Some Like it Hot!
Sweaty Do’s and Don’ts
Summer is finally here, which gives us any excuse to be outside, including taking your practice outdoors. Practicing outside on a hot sunny day can almost be like practicing hot yoga. If you are considering practicing in the heat, here are a few do’s and don’ts to ensure a positive and safe practice.
An infrared heated class is one of the healthiest forms of heat. The heat is felt at a lower temperature but actually penetrates deeper into the body, creating a deep sweat to help release more toxins. It also helps cleanse the lymphatic system, (helps reduce cellulite!) internal organs, reduces inflammation and decreases lactic acid in the body, making it an ideal form of active recovery.
A few key things to expect in a hot yoga practice, is you will sweat A LOT! Sweating is a great form of eliminating toxins from the body and helps keep the skin radiant, glowing and healthy. Hot yoga can actually help increase lung capacity and is a great way to rev the metabolism, stimulate digestion and boost your immune system.
The heat helps stimulate the cardiovascular system; you may notice your heart beats more rapidly than in a regular temperature class. However, if you notice the breath becomes short and quick with a rapid heartbeat this is a clear sign to take a rest in child’s pose to help calm the body until the breath and heart slow down.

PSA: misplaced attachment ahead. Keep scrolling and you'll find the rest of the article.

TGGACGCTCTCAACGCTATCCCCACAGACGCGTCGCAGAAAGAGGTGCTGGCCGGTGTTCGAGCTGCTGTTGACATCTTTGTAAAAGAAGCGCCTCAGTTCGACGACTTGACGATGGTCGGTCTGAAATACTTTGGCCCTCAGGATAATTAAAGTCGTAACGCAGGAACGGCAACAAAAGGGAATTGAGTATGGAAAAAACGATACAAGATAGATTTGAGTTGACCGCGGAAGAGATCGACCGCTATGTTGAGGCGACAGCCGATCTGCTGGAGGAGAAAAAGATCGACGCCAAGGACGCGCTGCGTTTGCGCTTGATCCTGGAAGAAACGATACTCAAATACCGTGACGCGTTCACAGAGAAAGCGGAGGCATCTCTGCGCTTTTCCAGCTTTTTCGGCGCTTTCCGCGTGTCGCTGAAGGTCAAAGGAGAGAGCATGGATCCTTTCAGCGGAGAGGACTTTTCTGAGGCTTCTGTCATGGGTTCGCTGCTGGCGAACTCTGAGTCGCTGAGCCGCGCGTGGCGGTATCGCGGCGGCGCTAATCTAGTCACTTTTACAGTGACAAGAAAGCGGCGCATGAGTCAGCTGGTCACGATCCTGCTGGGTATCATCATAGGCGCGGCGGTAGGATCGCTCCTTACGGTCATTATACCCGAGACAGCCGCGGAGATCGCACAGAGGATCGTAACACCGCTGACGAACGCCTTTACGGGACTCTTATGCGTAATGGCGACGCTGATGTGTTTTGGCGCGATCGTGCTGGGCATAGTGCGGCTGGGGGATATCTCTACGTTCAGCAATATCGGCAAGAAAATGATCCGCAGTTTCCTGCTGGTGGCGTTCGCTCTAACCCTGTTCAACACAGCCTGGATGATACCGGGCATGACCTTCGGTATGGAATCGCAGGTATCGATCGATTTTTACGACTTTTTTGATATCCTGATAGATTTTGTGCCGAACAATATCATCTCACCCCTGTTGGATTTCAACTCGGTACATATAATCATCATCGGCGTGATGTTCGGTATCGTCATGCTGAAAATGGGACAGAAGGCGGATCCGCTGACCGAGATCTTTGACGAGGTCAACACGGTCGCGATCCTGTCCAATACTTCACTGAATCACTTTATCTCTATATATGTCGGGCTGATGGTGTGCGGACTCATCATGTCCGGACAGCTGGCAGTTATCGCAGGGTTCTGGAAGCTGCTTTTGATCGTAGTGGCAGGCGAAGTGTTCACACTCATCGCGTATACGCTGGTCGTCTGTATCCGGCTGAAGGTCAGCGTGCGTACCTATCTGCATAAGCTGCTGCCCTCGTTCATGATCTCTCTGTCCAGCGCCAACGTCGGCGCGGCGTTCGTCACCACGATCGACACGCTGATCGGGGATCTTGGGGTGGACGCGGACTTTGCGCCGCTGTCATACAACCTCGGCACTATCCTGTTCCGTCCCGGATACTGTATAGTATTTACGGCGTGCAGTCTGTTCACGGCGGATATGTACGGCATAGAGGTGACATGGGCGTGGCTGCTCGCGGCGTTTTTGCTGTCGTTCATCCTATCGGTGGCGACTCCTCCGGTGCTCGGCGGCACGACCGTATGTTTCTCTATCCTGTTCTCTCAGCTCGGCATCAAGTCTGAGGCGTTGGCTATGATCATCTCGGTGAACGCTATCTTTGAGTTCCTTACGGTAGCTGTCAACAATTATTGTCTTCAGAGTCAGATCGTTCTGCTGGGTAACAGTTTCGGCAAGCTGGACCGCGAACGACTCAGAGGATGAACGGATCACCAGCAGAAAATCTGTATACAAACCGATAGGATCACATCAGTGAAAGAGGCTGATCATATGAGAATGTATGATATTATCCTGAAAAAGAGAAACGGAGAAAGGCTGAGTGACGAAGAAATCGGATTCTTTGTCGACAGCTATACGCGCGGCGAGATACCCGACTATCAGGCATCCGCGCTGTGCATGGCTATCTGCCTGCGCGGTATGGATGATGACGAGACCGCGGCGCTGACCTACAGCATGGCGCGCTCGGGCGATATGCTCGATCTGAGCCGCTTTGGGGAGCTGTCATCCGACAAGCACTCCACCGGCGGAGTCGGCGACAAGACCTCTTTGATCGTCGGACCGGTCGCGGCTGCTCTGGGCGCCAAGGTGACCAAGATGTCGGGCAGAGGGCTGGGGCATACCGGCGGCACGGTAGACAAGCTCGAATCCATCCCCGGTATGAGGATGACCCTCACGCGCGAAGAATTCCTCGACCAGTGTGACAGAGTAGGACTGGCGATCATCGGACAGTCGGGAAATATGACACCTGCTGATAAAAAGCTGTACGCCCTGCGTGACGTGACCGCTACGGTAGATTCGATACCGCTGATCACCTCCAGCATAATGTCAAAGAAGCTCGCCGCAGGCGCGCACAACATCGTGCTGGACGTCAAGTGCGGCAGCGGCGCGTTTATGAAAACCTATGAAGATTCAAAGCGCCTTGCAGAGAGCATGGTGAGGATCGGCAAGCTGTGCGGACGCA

The heat allows the body to be more malleable and open; you may find that you can access poses with more ease and go deeper into your practice. With that, a great deal of caution and awareness to the body is essential to avoid overstretching and injury. The increased range of motion in the moment may feel amazing but once the body contracts back after class in regular temperature, you may notice the onset of pain or injury due to moving past the body’s natural range of motion.
Practicing in the heat can dehydrate you quickly so make sure to stay hydrated before and after the class. Avoid eating a large meal right before practice; this can be quite uncomfortable in the heat. In general, yoga should be practiced on an empty stomach.
If you are new to the heat, listen to your body! If you feel lightheaded or nauseous come into child pose and wait for the body to cool down; avoid leaving the hot room too quickly. The body needs time to acclimate before rushing back into cold air, no matter how tempting it is.
With these do’s and don’ts, if you find yourself in a hot yoga class or practicing under the sun, embrace the heat, breathe deep and let the sweat flow!
Rachelle Wintzen is the founder of The Chi Junky Yoga Studio. She is also a Lole Ambassador & the resident Yoga expert on CTV’s The Social. IG @chi_junky